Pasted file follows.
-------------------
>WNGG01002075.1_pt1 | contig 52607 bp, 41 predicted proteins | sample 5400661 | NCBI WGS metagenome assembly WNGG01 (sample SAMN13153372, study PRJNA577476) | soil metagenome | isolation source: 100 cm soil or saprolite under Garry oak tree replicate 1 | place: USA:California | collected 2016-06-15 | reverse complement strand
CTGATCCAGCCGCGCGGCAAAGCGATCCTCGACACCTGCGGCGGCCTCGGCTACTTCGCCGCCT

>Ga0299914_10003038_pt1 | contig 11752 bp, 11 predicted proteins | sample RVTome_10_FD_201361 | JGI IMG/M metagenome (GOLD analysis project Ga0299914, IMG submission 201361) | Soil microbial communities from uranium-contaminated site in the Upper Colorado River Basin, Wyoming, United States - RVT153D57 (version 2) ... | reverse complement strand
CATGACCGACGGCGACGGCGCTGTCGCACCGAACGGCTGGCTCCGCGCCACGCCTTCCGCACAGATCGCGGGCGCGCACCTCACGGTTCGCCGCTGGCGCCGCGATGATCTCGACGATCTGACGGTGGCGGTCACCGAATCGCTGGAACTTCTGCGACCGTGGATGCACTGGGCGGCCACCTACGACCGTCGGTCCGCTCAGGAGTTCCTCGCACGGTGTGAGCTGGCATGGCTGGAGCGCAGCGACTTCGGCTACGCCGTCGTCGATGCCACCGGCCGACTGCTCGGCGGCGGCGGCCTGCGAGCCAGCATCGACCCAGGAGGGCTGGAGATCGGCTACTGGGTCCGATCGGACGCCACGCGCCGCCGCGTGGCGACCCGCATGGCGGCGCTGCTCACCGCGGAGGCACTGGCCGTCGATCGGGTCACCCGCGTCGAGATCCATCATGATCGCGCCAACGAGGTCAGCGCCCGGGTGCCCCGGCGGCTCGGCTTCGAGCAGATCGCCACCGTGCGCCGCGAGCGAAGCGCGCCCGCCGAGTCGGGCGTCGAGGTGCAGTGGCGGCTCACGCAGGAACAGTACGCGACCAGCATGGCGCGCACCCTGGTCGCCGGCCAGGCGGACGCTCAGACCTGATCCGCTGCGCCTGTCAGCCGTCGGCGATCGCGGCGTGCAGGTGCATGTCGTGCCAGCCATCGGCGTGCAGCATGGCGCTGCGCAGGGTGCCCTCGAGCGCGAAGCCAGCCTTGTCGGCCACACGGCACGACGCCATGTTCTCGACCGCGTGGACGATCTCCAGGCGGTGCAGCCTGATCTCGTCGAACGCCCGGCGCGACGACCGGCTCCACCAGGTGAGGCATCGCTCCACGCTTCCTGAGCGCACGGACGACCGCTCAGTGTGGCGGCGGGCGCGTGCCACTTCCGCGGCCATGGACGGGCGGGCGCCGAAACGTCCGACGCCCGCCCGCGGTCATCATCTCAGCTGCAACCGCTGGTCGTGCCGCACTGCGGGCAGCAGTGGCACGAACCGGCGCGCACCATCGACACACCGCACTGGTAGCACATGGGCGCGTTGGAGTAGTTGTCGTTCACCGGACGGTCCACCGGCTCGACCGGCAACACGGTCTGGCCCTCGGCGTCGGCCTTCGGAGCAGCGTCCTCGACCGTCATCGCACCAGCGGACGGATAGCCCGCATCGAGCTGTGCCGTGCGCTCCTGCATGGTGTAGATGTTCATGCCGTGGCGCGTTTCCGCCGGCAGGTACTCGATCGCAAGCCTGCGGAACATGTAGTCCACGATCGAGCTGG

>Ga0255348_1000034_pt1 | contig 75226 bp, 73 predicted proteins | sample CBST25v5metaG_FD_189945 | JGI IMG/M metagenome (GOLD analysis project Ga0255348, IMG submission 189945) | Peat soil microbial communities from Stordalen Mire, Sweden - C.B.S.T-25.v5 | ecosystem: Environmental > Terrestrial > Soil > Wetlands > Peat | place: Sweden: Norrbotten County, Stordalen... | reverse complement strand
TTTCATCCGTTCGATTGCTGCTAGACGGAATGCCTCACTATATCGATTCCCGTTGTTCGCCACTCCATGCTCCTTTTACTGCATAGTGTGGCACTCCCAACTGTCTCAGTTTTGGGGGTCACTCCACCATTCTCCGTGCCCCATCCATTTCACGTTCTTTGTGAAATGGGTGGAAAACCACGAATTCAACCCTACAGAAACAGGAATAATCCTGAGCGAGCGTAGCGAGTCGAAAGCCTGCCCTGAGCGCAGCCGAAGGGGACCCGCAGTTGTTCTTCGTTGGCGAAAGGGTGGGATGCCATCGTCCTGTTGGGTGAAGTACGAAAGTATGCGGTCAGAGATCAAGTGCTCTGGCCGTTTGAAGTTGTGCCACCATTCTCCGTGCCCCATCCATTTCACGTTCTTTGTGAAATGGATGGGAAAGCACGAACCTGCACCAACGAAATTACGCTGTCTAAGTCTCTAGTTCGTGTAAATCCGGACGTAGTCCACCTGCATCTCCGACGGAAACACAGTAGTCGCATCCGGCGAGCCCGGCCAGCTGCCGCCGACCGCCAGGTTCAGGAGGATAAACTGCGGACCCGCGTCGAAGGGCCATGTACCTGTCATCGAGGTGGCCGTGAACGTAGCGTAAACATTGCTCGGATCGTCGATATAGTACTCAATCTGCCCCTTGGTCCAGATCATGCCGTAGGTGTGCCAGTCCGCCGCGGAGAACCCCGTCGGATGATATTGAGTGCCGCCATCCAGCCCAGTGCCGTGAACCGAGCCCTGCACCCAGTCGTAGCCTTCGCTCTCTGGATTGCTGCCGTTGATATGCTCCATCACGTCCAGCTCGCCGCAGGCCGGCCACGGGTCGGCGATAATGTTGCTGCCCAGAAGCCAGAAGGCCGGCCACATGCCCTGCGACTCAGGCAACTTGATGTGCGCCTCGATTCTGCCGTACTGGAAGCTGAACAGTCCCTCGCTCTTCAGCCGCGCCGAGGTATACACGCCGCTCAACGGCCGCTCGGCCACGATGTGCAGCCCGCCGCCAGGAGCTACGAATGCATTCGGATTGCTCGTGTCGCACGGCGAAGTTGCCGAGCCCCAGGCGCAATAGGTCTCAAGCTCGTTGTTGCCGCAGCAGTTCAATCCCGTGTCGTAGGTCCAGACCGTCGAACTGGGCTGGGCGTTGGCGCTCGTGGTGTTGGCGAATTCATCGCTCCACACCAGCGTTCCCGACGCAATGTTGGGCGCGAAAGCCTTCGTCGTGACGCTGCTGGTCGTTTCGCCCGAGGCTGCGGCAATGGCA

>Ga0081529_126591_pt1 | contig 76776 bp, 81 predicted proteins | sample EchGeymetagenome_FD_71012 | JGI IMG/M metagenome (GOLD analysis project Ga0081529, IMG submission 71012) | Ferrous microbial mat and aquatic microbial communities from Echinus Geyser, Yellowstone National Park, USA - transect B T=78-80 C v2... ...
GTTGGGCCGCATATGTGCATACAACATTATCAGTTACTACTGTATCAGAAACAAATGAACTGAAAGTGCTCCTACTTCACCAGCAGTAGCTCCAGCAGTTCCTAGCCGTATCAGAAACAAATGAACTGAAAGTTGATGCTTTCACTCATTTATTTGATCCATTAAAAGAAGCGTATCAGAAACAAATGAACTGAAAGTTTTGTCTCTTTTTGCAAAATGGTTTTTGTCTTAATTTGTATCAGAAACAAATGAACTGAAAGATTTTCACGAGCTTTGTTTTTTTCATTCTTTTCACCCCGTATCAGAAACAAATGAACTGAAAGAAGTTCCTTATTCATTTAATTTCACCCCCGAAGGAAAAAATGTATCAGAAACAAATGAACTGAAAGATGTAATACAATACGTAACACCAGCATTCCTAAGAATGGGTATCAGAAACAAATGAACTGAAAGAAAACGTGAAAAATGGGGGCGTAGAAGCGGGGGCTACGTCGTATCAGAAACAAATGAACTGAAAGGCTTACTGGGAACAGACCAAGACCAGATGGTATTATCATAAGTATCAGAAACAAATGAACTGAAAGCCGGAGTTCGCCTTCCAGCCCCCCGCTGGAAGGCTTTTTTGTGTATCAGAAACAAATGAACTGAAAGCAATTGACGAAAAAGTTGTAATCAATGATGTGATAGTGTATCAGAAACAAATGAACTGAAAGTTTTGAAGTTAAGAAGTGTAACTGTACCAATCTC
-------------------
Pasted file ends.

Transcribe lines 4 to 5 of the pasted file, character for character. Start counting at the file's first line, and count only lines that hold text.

CATGACCGACGGCGACGGCGCTGTCGCACCGAACGGCTGGCTCCGCGCCACGCCTTCCGCACAGATCGCGGGCGCGCACCTCACGGTTCGCCGCTGGCGCCGCGATGATCTCGACGATCTGACGGTGGCGGTCACCGAATCGCTGGAACTTCTGCGACCGTGGATGCACTGGGCGGCCACCTACGACCGTCGGTCCGCTCAGGAGTTCCTCGCACGGTGTGAGCTGGCATGGCTGGAGCGCAGCGACTTCGGCTACGCCGTCGTCGATGCCACCGGCCGACTGCTCGGCGGCGGCGGCCTGCGAGCCAGCATCGACCCAGGAGGGCTGGAGATCGGCTACTGGGTCCGATCGGACGCCACGCGCCGCCGCGTGGCGACCCGCATGGCGGCGCTGCTCACCGCGGAGGCACTGGCCGTCGATCGGGTCACCCGCGTCGAGATCCATCATGATCGCGCCAACGAGGTCAGCGCCCGGGTGCCCCGGCGGCTCGGCTTCGAGCAGATCGCCACCGTGCGCCGCGAGCGAAGCGCGCCCGCCGAGTCGGGCGTCGAGGTGCAGTGGCGGCTCACGCAGGAACAGTACGCGACCAGCATGGCGCGCACCCTGGTCGCCGGCCAGGCGGACGCTCAGACCTGATCCGCTGCGCCTGTCAGCCGTCGGCGATCGCGGCGTGCAGGTGCATGTCGTGCCAGCCATCGGCGTGCAGCATGGCGCTGCGCAGGGTGCCCTCGAGCGCGAAGCCAGCCTTGTCGGCCACACGGCACGACGCCATGTTCTCGACCGCGTGGACGATCTCCAGGCGGTGCAGCCTGATCTCGTCGAACGCCCGGCGCGACGACCGGCTCCACCAGGTGAGGCATCGCTCCACGCTTCCTGAGCGCACGGACGACCGCTCAGTGTGGCGGCGGGCGCGTGCCACTTCCGCGGCCATGGACGGGCGGGCGCCGAAACGTCCGACGCCCGCCCGCGGTCATCATCTCAGCTGCAACCGCTGGTCGTGCCGCACTGCGGGCAGCAGTGGCACGAACCGGCGCGCACCATCGACACACCGCACTGGTAGCACATGGGCGCGTTGGAGTAGTTGTCGTTCACCGGACGGTCCACCGGCTCGACCGGCAACACGGTCTGGCCCTCGGCGTCGGCCTTCGGAGCAGCGTCCTCGACCGTCATCGCACCAGCGGACGGATAGCCCGCATCGAGCTGTGCCGTGCGCTCCTGCATGGTGTAGATGTTCATGCCGTGGCGCGTTTCCGCCGGCAGGTACTCGATCGCAAGCCTGCGGAACATGTAGTCCACGATCGAGCTGG

>Ga0255348_1000034_pt1 | contig 75226 bp, 73 predicted proteins | sample CBST25v5metaG_FD_189945 | JGI IMG/M metagenome (GOLD analysis project Ga0255348, IMG submission 189945) | Peat soil microbial communities from Stordalen Mire, Sweden - C.B.S.T-25.v5 | ecosystem: Environmental > Terrestrial > Soil > Wetlands > Peat | place: Sweden: Norrbotten County, Stordalen... | reverse complement strand